185. Augusta of Reuss-Ebersdorf was born in 1757. She died in 1831.
190. Francis of Saxe-Coburg is the same as person number 184.
191. Augusta of Reuss-Ebersdorf is the same as person number 185.

Notice couple 16/17 (5th generation). Their parents print as 32-33/34-35 (6th generation). But when the couple appears again as couple 50/51 (6th generation), their parents do NOT print as 100-101/102-103 in the 7th generation. So it looks like you're missing ancestors 100-103, even though they're not missing from the file...the duplicate ancestors have dropped off the ancestor report. (And I don't see any option to make RM repeat duplicate lines for that report.)

The same "dropped lines" issue shows for Victoria's ancestors and Albert's--who should be listed twice in the 7th generation, not just once. So the 7th generation actually is missing ancestors 96 through 103, all of whom are in the database.

In Topic: Sources, citations, census images etc.

05 March 2005 - 10:42 PM

I make each household for each census a separate source (your choice number 2). Yes, that's lots of sources, but it seems to be the best choice for me. I may have some census data from microfilm, some from census CDs--and for some years I may have data from both sources. If each household is reported as a separate source, I can make my source citation exactly right for each household, include a typed transcript of the data--and attach an image if I have one; then I just cite that source for each member of the household.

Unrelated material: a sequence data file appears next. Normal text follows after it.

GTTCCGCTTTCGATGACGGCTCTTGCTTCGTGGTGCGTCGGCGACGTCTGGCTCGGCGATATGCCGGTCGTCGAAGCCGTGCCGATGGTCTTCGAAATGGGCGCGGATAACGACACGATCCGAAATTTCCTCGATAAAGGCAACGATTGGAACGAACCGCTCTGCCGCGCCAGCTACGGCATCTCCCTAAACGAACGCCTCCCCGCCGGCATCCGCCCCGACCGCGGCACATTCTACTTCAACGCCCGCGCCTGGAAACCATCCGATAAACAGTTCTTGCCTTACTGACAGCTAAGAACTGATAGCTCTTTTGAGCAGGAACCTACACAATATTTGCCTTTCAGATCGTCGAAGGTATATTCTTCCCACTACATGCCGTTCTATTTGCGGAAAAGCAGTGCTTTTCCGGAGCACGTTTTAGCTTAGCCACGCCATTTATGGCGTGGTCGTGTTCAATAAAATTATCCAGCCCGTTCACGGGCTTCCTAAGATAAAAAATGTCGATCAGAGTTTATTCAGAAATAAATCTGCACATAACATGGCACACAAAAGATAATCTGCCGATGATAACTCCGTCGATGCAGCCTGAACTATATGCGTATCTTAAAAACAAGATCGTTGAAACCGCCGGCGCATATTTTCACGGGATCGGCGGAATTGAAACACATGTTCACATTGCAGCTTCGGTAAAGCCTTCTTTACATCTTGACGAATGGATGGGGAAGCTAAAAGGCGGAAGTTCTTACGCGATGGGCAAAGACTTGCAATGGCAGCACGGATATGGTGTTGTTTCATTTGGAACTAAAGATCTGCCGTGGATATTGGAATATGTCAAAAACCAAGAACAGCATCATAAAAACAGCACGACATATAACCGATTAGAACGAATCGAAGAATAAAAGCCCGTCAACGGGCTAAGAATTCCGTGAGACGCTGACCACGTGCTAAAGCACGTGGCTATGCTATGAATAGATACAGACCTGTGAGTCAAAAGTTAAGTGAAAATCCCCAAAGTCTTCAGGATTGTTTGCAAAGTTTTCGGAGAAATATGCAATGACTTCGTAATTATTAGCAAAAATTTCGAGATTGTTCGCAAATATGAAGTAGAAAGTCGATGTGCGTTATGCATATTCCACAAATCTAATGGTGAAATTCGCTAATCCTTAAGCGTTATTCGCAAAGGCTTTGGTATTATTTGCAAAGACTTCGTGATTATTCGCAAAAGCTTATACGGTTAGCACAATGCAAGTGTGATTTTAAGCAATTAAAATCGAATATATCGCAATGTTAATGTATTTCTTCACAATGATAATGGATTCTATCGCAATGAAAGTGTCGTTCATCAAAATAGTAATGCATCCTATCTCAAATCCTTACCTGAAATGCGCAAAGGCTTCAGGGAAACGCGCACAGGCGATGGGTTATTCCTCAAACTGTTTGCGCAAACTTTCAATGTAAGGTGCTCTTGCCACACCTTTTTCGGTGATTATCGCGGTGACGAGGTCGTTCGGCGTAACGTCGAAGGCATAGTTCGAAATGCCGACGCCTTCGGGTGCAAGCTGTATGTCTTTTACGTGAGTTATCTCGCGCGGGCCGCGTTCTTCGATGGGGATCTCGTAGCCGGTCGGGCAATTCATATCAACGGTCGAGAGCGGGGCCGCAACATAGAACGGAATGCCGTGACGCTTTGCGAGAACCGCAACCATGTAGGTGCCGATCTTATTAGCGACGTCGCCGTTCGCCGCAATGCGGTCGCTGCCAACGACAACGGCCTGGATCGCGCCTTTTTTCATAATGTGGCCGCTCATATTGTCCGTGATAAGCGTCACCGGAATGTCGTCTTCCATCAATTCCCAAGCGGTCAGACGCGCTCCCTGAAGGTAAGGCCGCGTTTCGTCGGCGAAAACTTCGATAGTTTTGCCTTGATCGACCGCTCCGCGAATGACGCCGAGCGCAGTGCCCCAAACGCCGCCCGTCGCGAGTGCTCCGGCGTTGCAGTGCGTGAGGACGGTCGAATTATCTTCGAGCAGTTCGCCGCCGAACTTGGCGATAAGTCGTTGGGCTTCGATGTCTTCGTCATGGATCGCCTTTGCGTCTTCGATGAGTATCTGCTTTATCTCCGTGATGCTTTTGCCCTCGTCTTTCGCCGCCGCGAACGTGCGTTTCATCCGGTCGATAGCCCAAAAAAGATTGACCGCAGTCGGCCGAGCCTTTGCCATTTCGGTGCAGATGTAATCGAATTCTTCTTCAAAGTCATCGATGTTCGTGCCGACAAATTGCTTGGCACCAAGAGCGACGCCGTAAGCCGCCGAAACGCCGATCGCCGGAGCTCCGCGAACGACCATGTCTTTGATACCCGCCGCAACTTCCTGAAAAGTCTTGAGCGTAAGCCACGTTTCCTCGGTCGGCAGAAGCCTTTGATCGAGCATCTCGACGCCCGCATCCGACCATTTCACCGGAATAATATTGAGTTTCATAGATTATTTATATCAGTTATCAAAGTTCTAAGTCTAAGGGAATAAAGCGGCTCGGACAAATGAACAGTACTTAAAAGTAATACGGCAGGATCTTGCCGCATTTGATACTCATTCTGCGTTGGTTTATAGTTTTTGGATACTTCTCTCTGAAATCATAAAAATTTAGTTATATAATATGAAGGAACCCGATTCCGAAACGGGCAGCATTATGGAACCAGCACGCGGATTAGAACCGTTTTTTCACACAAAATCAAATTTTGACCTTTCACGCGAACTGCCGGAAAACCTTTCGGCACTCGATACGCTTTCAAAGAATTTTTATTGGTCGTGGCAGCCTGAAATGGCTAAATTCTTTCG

One disadvantage of your choices 1 and 3--aside from having to cut-and-paste data for each citation--is the issue of how to export part of your database and have just the source data that's relevant. If each household gets its own citation, you won't be dragging along a lot of census data for another part of the database that you're not exporting.

I don't hesitate to use a single image file for multiple census sources--say, when Dad and the eldest son are on the same census page as heads of separate households. I'll have the Dad-census, the Son-census, and the same image file for both. And I (usually) name my census sources after the head of the household, like this:

QUOTE
Dunn, James Gordon. 1880 U.S. Census, Clayton County, Georgia. Census Place: District 1088, Clayton, Georgia. Source: FHL Film 1254140, National Archives Film T9-0140, page 501B. (CD)


The exception to this is if I have a census where the head of the household is not my family member. For one census where the family member was an employee at an inn, I listed the census under the family member's name--rather than the innkeeper's--and just included the innkeeper's name in the actual citation.

Finally, I don't hesitate to flesh out the names in the source citation; "James Gordon Dunn," cited here, was just "J.G. Dunn" on the CD. But I have too many common and repeated names. So I flesh out the name as needed on the source list, while the "actual text" box reports exactly what the original source said.